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Presentation and Use of H2 Database Engine

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It's a long time since I started to using the H2 Database Engine as an embedded database in JTheque and other projects. This post is a presentation of this database engine and some information about its utilization.

H2 is a pure Java database. It can work as an embedded database or in server mode. The developers of the database have ensured there is a very small footprint for this database; the jar file is just around 1MB.


Another feature the developers find important in this database is the performance. Here are two comparison graphs for H2, Derby and HSQLDB, generated directly from the benchmark data from the official H2 site.

Performances of H2 in Embedded Mode

Performances of H2 in Embedded Mode

Performances of H2 in Server Mode

Performances of H2 in Server Mode

As you can see, the performance of H2 is very good. It’s the main reason I’ve used H2 instead of HSQLDB.


H2 can work in three modes. Embedded, Server or Mixed modes. In each mode, you can use memory or persistent tables.

H2 Embedded Mode

In this mode, the database is only accessible from the current virtual machine. It’s the fastest connection mode.

H2 Server Mode

In this mode, the database runs in a server, so several applications can access the database engines. Of course, this mode is slower than in embedded mode, because all data is transfered using TCP/IP.

H2 Mixed Mode

H2 Mixed Mode

In this mode, the first application creates the database in embedded mode but also starts a server to provide access to the database.


The use of this database is as simple as the use of any other database. You just have to create the database using the JDBC Driver and the database will be automatically created, or the server launched, if needed.

Here is an example to create an database in embedded mode, you just have to do the following :

Connection connexion = DriverManager.getConnection("jdbc:h2:test", "sa", "");

test is the name of the database. If the database already exists, the data will be loaded.

You can also create a database in memory. But when you close the database, there is no data persisted. It’s useful for benchmarking by example. It’s also the mode with the best performance. Here is an example showing how to create a memory database (named test) :

Connection connexion = DriverManager.getConnection("jdbc:h2:mem:test", "sa",  "");

To start the server, you have two choices. You can launch it from the command line :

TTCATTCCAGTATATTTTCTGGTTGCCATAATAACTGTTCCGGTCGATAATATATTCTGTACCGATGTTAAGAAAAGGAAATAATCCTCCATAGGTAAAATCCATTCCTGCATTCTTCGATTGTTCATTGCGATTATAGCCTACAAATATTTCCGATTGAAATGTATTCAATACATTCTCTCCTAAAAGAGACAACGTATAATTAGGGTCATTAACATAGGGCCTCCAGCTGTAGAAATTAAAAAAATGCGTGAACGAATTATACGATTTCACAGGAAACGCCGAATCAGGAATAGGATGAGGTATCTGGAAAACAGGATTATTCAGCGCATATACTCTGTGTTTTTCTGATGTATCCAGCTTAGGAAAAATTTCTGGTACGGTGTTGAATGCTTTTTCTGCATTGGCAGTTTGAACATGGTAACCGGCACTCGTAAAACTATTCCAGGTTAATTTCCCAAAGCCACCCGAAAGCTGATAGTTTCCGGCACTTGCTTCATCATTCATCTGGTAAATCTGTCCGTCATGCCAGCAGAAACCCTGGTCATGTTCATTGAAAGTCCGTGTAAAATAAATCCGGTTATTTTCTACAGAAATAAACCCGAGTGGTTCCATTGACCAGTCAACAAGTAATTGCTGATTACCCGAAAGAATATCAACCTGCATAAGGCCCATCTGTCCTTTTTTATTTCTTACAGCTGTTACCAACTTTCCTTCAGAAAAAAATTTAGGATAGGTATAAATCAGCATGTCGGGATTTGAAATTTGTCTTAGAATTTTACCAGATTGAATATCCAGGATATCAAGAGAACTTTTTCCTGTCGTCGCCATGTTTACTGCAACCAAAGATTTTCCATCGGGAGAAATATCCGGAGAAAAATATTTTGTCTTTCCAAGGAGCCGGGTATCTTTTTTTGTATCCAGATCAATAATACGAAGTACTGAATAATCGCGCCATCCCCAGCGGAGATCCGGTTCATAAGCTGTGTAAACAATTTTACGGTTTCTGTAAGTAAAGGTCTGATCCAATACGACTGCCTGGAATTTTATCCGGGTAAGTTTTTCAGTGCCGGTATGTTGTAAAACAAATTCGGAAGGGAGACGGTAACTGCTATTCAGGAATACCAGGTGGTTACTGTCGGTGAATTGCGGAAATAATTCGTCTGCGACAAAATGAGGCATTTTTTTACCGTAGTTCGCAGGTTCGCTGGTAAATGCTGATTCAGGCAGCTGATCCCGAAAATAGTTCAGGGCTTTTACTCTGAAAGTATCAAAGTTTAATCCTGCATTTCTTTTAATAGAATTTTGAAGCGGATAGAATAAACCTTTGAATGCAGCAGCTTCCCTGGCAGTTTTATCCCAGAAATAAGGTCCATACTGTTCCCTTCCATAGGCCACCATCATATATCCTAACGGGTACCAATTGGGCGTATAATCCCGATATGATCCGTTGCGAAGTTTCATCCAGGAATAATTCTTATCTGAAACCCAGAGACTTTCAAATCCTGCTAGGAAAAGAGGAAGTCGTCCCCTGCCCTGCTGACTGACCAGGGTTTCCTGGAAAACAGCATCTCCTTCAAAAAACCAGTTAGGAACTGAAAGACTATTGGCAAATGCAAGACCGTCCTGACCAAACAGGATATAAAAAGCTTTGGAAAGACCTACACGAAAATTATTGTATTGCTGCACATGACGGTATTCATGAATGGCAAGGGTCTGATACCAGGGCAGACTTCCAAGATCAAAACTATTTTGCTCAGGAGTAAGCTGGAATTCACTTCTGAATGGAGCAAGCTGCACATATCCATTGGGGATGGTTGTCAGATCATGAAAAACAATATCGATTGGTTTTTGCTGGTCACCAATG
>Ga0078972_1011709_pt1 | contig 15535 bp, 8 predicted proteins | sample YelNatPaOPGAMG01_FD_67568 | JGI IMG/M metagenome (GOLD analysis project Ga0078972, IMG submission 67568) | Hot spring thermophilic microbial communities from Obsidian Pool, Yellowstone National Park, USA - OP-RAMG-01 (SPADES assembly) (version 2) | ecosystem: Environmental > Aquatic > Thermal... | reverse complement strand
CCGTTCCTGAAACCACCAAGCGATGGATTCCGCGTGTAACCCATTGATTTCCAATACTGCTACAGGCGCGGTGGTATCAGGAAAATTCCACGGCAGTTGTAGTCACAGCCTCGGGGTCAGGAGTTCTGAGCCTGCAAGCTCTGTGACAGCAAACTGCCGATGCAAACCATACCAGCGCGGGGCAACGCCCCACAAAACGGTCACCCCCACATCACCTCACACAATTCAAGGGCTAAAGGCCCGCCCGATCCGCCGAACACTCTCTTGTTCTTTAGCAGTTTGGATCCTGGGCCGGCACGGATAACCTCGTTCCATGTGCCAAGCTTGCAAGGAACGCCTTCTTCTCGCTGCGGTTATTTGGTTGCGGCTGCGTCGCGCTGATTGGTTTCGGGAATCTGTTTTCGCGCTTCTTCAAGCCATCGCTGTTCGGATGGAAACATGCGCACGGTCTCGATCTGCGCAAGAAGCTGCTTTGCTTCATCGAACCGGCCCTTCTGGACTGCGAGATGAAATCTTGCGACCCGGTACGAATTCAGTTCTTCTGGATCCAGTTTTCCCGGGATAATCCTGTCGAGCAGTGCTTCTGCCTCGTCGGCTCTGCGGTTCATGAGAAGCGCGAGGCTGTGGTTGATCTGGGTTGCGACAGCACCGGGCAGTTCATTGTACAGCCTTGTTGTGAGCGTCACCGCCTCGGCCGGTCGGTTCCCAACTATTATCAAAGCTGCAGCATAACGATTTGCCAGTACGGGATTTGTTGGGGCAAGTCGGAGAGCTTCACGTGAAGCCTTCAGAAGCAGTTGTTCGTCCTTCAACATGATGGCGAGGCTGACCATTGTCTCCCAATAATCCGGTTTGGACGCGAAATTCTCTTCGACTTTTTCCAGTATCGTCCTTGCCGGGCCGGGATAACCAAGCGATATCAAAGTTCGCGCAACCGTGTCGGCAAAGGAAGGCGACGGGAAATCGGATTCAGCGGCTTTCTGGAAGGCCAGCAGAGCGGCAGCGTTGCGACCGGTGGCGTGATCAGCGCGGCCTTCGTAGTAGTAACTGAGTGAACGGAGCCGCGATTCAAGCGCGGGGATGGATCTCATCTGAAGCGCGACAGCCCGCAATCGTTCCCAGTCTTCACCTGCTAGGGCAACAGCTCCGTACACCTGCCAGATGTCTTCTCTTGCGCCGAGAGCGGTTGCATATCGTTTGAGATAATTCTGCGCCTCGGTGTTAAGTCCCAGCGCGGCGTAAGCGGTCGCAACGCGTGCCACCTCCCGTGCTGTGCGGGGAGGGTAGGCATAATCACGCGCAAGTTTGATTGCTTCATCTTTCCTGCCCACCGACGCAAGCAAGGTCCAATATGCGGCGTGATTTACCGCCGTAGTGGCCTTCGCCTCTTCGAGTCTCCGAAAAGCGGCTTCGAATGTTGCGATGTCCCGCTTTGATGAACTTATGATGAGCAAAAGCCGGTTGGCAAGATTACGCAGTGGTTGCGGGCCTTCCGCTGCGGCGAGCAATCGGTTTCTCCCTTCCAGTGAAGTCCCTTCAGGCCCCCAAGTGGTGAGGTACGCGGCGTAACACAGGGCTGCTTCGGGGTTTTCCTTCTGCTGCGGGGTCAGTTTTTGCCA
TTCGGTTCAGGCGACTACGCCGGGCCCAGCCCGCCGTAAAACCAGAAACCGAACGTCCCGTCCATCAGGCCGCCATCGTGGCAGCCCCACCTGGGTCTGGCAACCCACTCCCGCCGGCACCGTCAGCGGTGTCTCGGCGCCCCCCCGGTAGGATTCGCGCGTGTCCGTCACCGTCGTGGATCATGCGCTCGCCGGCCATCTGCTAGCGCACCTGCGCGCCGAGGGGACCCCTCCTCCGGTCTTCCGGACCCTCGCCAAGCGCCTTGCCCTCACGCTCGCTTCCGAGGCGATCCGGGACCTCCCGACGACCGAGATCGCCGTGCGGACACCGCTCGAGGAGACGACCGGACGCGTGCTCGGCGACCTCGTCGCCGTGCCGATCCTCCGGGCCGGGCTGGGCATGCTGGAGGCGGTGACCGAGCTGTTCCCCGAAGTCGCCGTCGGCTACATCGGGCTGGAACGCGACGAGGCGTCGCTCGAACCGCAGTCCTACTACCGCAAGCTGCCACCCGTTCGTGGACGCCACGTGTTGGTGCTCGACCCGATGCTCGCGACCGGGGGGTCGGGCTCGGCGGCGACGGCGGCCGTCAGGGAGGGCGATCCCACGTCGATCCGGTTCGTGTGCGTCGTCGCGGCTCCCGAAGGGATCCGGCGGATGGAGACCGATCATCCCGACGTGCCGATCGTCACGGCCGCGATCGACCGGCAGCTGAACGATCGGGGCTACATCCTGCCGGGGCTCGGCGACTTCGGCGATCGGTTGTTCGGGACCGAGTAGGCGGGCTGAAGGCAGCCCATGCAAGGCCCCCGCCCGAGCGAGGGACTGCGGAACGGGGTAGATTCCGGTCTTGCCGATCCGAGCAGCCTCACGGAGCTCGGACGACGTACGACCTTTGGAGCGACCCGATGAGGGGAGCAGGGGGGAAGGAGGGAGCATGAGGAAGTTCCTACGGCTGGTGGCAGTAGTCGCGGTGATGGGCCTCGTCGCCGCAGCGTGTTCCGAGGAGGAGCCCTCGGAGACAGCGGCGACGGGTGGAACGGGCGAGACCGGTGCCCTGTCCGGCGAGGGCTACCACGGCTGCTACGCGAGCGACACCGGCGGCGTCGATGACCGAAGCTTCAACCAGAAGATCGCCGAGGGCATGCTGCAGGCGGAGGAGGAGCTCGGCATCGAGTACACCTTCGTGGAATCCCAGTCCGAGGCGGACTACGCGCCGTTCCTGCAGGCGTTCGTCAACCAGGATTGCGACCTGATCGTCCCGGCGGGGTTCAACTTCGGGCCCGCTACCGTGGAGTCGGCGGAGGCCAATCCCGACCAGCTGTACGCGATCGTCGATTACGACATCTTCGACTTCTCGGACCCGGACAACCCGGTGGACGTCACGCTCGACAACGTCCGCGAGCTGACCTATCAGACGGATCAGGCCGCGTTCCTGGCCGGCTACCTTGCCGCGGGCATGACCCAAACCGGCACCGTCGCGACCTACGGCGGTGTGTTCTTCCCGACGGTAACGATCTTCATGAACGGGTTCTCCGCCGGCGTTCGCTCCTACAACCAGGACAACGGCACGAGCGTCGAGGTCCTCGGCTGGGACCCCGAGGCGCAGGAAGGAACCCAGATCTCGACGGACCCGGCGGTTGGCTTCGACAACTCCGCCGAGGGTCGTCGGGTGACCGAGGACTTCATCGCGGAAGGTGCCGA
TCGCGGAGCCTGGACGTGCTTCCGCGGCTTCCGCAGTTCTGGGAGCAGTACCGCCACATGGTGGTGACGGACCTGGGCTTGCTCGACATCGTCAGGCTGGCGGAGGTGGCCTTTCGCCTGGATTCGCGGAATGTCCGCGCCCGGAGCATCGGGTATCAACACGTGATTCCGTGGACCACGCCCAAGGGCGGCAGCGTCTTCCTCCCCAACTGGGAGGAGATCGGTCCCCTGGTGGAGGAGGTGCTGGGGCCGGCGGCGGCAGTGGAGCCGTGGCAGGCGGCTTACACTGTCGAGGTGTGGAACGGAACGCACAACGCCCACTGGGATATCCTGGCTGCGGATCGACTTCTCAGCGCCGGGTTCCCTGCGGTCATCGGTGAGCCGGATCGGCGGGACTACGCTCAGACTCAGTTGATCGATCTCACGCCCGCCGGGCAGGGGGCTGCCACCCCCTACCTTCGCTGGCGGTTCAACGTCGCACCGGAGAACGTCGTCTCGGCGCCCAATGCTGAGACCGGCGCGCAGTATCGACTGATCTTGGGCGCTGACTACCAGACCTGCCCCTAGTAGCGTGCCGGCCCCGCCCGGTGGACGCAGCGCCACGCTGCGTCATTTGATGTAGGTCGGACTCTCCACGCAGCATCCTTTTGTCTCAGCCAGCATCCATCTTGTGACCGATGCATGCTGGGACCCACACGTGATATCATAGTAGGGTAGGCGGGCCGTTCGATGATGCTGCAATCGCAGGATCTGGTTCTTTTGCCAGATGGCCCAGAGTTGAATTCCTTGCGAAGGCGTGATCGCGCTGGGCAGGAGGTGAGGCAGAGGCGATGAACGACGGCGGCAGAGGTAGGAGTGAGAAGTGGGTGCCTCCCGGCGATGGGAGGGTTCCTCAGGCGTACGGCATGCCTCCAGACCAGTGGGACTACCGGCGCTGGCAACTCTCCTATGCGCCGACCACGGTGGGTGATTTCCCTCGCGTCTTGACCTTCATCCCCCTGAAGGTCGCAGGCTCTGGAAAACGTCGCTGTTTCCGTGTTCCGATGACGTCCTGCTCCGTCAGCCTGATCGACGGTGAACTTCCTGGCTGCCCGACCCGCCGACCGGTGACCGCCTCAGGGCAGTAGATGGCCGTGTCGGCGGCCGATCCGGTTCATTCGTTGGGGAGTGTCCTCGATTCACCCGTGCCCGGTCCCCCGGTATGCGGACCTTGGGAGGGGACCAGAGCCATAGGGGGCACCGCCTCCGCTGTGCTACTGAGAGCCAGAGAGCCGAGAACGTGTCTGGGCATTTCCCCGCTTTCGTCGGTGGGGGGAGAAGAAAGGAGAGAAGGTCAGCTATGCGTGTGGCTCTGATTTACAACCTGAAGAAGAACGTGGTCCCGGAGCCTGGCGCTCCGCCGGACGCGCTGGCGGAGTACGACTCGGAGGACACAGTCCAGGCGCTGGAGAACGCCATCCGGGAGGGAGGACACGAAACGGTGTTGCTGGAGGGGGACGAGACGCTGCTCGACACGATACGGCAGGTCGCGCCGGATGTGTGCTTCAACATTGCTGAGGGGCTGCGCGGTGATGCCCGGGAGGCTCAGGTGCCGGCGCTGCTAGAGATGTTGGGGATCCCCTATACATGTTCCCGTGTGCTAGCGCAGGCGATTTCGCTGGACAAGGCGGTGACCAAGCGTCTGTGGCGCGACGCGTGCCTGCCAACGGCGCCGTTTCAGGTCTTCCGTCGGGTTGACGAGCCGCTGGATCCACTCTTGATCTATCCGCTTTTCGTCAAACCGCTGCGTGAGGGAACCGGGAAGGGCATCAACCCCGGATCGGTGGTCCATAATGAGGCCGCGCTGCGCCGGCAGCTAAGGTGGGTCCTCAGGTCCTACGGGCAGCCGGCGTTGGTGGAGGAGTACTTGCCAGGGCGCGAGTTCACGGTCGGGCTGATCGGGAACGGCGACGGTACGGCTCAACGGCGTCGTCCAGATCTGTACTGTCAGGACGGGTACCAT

java -cp h2*.jar org.h2.tools.Server

Or programmatically :

Server server = Server.createTcpServer(args).start();

And to connect to a remote server, just change the JDBC URL :

Connection connexion = DriverManager.getConnection("jdbc:h2:tcp://localhost/~/test", "sa",  "");

The database is closed when the last connection to the database is closed.

The SQL used is strandard SQL with some adds to support the features of H2. The syntax is described on the oficial site : SQL Grammar. By example, here are the SQL requests for creating the different types of database of H2 :

  • A cached table is the default type of table. The data is persistent and not limited by the memory.
  • A memory table is also persistent but the index of data is kept in the memory, so a memory table cannot be too large.
  • A temporary table is deleted when closing the database.

So, I think we covered here the main things we must know to start using H2 Database Engine.

For more information, consult the official site.

From http://www.baptiste-wicht.com/2010/08/presentation-usage-h2-database-engine/

Published at DZone with permission of Baptiste Wicht, author and DZone MVB.

(Note: Opinions expressed in this article and its replies are the opinions of their respective authors and not those of DZone, Inc.)


Tomasz Nurkiewicz replied on Wed, 2010/08/11 - 1:51am

One of the coolest features I find while development is so called Automatic Mixed Mode, that starts the database when the first connection to it is made and shuts it down when the last connection is closed. In this mode you don't have to start the server manually, but the server seems to be always available, no matter how you connect (SquirrelSQL, your application, etc.)

Martin Grigorov replied on Thu, 2010/08/12 - 11:07am

Class.forName("org.hsqldb.jdbcDriver").newInstance(); looks like a typo.

Thomas Mueller replied on Fri, 2010/08/13 - 2:54pm

Class.forName("org.h2.Driver") is the correct way to load the H2 driver. Actually with Java 6 even this is not needed because the JDBC driver is automatically loaded if the h2*.jar file is in the classpath.

The database URL jdbc:h2:test is correct, but you need to be aware it will create a database file in the current working directory, meaning in the directory where the application was started. If you start the application in another directory later on, a new database is created. To avoid such problems, you can use an absolute directory such as jdbc:h2:/data/test or a directory relative to the current user home directory: jdbc:h2:~/test.

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